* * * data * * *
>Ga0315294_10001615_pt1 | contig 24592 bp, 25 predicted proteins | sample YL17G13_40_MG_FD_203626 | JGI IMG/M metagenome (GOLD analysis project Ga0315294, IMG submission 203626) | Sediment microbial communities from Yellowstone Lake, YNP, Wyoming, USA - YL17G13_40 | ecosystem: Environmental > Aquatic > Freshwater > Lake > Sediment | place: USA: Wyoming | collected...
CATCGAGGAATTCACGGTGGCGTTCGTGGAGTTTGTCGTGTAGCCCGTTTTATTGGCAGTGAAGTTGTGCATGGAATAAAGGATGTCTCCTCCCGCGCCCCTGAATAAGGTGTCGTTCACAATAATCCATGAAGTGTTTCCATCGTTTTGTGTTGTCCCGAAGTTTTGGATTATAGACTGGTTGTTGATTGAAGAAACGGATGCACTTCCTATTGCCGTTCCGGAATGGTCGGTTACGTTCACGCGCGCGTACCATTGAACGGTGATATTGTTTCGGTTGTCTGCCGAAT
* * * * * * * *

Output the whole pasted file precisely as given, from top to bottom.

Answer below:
>Ga0315294_10001615_pt1 | contig 24592 bp, 25 predicted proteins | sample YL17G13_40_MG_FD_203626 | JGI IMG/M metagenome (GOLD analysis project Ga0315294, IMG submission 203626) | Sediment microbial communities from Yellowstone Lake, YNP, Wyoming, USA - YL17G13_40 | ecosystem: Environmental > Aquatic > Freshwater > Lake > Sediment | place: USA: Wyoming | collected...
CATCGAGGAATTCACGGTGGCGTTCGTGGAGTTTGTCGTGTAGCCCGTTTTATTGGCAGTGAAGTTGTGCATGGAATAAAGGATGTCTCCTCCCGCGCCCCTGAATAAGGTGTCGTTCACAATAATCCATGAAGTGTTTCCATCGTTTTGTGTTGTCCCGAAGTTTTGGATTATAGACTGGTTGTTGATTGAAGAAACGGATGCACTTCCTATTGCCGTTCCGGAATGGTCGGTTACGTTCACGCGCGCGTACCATTGAACGGTGATATTGTTTCGGTTGTCTGCCGAAT